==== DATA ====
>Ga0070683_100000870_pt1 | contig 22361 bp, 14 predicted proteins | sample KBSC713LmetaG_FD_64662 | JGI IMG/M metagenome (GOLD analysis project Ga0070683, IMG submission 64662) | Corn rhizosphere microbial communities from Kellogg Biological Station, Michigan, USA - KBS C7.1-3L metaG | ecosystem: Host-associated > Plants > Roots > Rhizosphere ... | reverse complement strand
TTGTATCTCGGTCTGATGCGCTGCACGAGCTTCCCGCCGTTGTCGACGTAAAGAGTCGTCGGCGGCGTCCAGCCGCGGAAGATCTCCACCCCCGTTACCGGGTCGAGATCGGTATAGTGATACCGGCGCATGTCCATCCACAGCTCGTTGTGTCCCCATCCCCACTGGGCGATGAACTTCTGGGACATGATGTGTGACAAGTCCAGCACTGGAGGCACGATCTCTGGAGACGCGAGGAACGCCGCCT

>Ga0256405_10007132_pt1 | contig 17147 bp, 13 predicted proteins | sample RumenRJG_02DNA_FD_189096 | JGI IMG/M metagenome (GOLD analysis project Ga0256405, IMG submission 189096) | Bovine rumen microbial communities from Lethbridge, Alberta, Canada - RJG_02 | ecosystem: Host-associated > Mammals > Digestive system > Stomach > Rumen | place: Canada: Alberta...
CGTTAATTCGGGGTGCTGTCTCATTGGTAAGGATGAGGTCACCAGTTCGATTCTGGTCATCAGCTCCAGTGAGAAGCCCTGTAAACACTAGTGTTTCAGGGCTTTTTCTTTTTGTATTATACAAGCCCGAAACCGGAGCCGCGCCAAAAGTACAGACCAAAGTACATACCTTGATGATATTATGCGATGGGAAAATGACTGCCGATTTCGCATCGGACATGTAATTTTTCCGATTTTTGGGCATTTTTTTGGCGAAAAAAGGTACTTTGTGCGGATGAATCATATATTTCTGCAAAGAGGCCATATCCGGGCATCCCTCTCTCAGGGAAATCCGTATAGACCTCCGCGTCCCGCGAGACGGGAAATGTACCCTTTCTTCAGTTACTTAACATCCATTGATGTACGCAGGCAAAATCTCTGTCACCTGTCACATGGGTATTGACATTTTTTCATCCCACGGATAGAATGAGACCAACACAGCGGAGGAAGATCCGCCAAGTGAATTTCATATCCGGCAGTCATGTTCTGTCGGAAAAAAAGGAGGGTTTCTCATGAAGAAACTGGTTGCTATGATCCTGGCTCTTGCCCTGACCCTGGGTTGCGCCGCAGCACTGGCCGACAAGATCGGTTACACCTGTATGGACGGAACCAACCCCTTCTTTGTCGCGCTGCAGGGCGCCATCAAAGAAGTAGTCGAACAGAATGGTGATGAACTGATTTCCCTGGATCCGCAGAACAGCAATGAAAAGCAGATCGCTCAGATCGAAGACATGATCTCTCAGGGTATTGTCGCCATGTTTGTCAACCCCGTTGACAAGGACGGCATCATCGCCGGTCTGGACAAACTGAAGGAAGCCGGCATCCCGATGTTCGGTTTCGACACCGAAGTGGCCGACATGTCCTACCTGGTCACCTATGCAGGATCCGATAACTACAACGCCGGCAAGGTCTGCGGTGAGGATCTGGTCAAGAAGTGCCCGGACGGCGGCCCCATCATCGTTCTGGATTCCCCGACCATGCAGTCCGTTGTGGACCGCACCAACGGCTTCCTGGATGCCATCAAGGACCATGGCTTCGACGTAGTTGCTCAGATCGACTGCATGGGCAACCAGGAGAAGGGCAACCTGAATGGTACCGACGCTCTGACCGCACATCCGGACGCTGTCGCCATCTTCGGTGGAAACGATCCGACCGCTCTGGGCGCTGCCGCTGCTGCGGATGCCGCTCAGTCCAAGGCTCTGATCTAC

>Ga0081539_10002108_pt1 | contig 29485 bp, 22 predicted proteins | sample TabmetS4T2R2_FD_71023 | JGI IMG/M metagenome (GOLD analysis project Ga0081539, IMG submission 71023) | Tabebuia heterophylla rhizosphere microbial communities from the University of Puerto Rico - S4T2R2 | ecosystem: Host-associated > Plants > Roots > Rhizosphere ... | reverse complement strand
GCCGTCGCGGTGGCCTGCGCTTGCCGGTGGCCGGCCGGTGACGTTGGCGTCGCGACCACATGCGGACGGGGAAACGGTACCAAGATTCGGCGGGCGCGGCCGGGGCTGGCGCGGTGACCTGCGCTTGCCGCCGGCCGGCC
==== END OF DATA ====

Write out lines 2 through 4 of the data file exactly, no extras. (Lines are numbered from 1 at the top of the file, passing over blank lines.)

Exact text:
TTGTATCTCGGTCTGATGCGCTGCACGAGCTTCCCGCCGTTGTCGACGTAAAGAGTCGTCGGCGGCGTCCAGCCGCGGAAGATCTCCACCCCCGTTACCGGGTCGAGATCGGTATAGTGATACCGGCGCATGTCCATCCACAGCTCGTTGTGTCCCCATCCCCACTGGGCGATGAACTTCTGGGACATGATGTGTGACAAGTCCAGCACTGGAGGCACGATCTCTGGAGACGCGAGGAACGCCGCCT

>Ga0256405_10007132_pt1 | contig 17147 bp, 13 predicted proteins | sample RumenRJG_02DNA_FD_189096 | JGI IMG/M metagenome (GOLD analysis project Ga0256405, IMG submission 189096) | Bovine rumen microbial communities from Lethbridge, Alberta, Canada - RJG_02 | ecosystem: Host-associated > Mammals > Digestive system > Stomach > Rumen | place: Canada: Alberta...
CGTTAATTCGGGGTGCTGTCTCATTGGTAAGGATGAGGTCACCAGTTCGATTCTGGTCATCAGCTCCAGTGAGAAGCCCTGTAAACACTAGTGTTTCAGGGCTTTTTCTTTTTGTATTATACAAGCCCGAAACCGGAGCCGCGCCAAAAGTACAGACCAAAGTACATACCTTGATGATATTATGCGATGGGAAAATGACTGCCGATTTCGCATCGGACATGTAATTTTTCCGATTTTTGGGCATTTTTTTGGCGAAAAAAGGTACTTTGTGCGGATGAATCATATATTTCTGCAAAGAGGCCATATCCGGGCATCCCTCTCTCAGGGAAATCCGTATAGACCTCCGCGTCCCGCGAGACGGGAAATGTACCCTTTCTTCAGTTACTTAACATCCATTGATGTACGCAGGCAAAATCTCTGTCACCTGTCACATGGGTATTGACATTTTTTCATCCCACGGATAGAATGAGACCAACACAGCGGAGGAAGATCCGCCAAGTGAATTTCATATCCGGCAGTCATGTTCTGTCGGAAAAAAAGGAGGGTTTCTCATGAAGAAACTGGTTGCTATGATCCTGGCTCTTGCCCTGACCCTGGGTTGCGCCGCAGCACTGGCCGACAAGATCGGTTACACCTGTATGGACGGAACCAACCCCTTCTTTGTCGCGCTGCAGGGCGCCATCAAAGAAGTAGTCGAACAGAATGGTGATGAACTGATTTCCCTGGATCCGCAGAACAGCAATGAAAAGCAGATCGCTCAGATCGAAGACATGATCTCTCAGGGTATTGTCGCCATGTTTGTCAACCCCGTTGACAAGGACGGCATCATCGCCGGTCTGGACAAACTGAAGGAAGCCGGCATCCCGATGTTCGGTTTCGACACCGAAGTGGCCGACATGTCCTACCTGGTCACCTATGCAGGATCCGATAACTACAACGCCGGCAAGGTCTGCGGTGAGGATCTGGTCAAGAAGTGCCCGGACGGCGGCCCCATCATCGTTCTGGATTCCCCGACCATGCAGTCCGTTGTGGACCGCACCAACGGCTTCCTGGATGCCATCAAGGACCATGGCTTCGACGTAGTTGCTCAGATCGACTGCATGGGCAACCAGGAGAAGGGCAACCTGAATGGTACCGACGCTCTGACCGCACATCCGGACGCTGTCGCCATCTTCGGTGGAAACGATCCGACCGCTCTGGGCGCTGCCGCTGCTGCGGATGCCGCTCAGTCCAAGGCTCTGATCTAC